John Douglas had no spiritual background whatever. He was the eldest of eight children not one of whom went to Sunday School in days when such attendance was customary. There were no Bibles in the house. John left school when he was 13 years old. It was not uncommon for the Parish School Boards to allow the eldest member of a family to do so to help the household income with his earnings. John's employment was in coal mining in Larkhall where he was born.
He was a keen footballer, playing regularly on Saturday afternoons and attracting the attention of senior clubs, notably Glasgow Rangers. He played on the Saturday before he was converted. That Sunday in 1913, a friend persuaded him to attend the gospel meeting in Ashgill Gospel Hall, one of the outreaches maintained by the assembly in Larkhall. On the Monday evening he was taken to Birkenshaw, another of the Larkhall outreaches, where the late Robert Scott was preaching. That night John Douglas waited behind and Bob Scott pointed him to the Saviour. It couldn't have been John's Bible knowledge that impressed Bob, but he remarked later to the brethren that it was no ordinary conversion that had taken place that night.
John was over twenty years of age and immediately turned his attention to divine things. There was no Bible in his house so he borrowed one from an aunt until he was able to buy a second hand copy. He commenced his studies in a hen house with an older brother in Christ. He was no longer welcome at home since his conversion spelt the end of his football career with its promise of money.
Eighteen months after his conversion John married Mary Sinclair. Their marriage was hastened by the fact that John was practically homeless. John studied the Bible into the early hours of the morning with the light of a paraffin lamp. When he bought the occasional book he would be delighted when he discovered that the writer was suggesting what he himself had discovered in the Scriptures.
Soon after conversion he was baptised and received into the Larkhall assembly. The hall was overcrowded and quite a number of believers came from Ashgill and district. Some of them had trouble if they were on back shift on Sundays, having to walk home from the Morning Meeting and be at the pit for 2 pm. The solution to the problem was the commencement of an assembly at Ashgill and a boundary line was drawn, all who lived on one side of it being asked to go to the new assembly. The Douglas family were among those who went to the new assembly in 1917.
John and his wife were fully occupied in this assembly which grew to seventy in number. Young men came to their home in a miners' row for Bible Readings, and in winter their home and those of others were used for "Kitchen Meetings".
John was growing in ability and he began to go elsewhere to take meetings. To encourage young fellows he often took them with him to share the meeting so that they might gain experience in preaching the gospel. Larger fields too opened up to him and eventually he was demand in many parts of Scotland and beyond for conferences. He had a great memory and it was only in later days that he required notes. He has been described as unique and original.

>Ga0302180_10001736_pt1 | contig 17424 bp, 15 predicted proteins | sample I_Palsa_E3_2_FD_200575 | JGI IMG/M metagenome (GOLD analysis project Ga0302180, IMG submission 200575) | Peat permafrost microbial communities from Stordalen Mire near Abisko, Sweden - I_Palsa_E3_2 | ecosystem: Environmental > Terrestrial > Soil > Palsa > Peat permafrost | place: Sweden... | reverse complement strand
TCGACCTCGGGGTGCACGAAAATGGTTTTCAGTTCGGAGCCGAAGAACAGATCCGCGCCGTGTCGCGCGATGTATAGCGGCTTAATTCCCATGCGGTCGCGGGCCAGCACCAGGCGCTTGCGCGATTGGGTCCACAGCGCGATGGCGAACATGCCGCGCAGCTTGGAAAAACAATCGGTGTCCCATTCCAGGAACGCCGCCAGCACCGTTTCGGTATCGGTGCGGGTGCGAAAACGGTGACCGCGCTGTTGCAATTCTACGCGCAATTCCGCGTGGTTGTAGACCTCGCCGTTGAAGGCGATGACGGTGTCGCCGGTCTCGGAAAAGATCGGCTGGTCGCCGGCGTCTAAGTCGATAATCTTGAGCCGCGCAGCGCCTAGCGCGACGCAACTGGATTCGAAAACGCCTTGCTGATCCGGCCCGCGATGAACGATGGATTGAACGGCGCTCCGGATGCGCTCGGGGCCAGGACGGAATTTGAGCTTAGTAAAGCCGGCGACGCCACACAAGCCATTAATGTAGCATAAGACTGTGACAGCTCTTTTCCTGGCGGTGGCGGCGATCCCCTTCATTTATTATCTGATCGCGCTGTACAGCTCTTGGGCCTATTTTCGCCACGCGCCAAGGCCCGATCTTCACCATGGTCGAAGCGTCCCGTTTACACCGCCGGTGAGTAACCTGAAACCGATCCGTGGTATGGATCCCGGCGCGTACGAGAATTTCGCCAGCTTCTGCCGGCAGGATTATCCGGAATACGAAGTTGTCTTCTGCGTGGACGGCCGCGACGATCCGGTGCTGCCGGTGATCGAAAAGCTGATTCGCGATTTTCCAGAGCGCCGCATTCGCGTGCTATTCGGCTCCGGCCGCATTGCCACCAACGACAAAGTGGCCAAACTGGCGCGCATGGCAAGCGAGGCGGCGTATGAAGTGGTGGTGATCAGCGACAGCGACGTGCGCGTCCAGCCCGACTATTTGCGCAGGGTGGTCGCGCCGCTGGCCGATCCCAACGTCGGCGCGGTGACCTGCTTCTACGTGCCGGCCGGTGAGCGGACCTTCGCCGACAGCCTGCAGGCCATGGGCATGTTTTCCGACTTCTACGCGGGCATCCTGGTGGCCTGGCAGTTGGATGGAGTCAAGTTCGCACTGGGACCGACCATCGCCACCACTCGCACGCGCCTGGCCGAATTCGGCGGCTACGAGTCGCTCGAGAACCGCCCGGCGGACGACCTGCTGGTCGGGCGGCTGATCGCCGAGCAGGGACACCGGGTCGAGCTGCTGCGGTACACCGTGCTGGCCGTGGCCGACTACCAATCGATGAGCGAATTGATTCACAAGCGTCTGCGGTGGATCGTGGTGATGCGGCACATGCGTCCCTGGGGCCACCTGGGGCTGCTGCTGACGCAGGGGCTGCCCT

A friend wrote about him, "John Douglas hit the scene something like an Elijah, suddenly with short, sharp, solid ministry that hit its target with great force. Some loved him; others didn't care for him, but nobody could forget either the man or his ministry". His friend continued, "He did not shrink in the hotness of the battle; he neither courted favours nor feared frowns".
He was unique in every way. His favourite method of addressing his audiences was, "Fellow-believers". His favourite method of inviting saints to continue with him in thought was, "Follow now". His favourite method of teaching was to take up a truth and illustrate it freely from Genesis to Revelation for his mind roamed over all of the Scriptures.
He loved to encourage younger men. If such were his partners on the platform he would give his approval publicly; if he was in the audience listening, and he frequently was, then he would seek them out afterwards to tell them how much he appreciated their ministry. While on the platform he seemed stern and severe; off it he proved he enjoyed a great deal of fun and made many a joke.
During the Second World War John was often asked by young men to accompany them to the Conscientious Objectors' Tribunal in Glasgow to speak on their behalf. He was there so often that eventually the presiding judge asked him, "Mr Douglas, do you think that everybody you represent here should be excused military service?". "Yes," said John, "for it's not everybody I would come with". On another occasion he was asked if he believed in discipline.
He loved his own assembly and never missed a meeting till weakness made it impossible for him to be there. He holidayed in Maidens and Girvan in Ayrshire for many years, visiting the local assemblies and tent campaigns.
John continued in the coal mines for about twenty years after his marriage. He left them at the time of serious depression in mining and started up in tomato growing in which he continued till his retirement, often considering full-time service for the Lord. His life was not without tragedy for one of his two sons never grew and died at 21 years of age still a baby, requiring the constant care and attention of his mother. His other son became keenly interested in spiritual things and died at the peak of his powers at forty-eight years of age, a few years before his father.
John arranged his own funeral. In retrospect he said, "Looking over my ministry I would believe and teach the same things, but experience would make me teach them differently. I would like to be as the Lord who cured the man and hurt him not".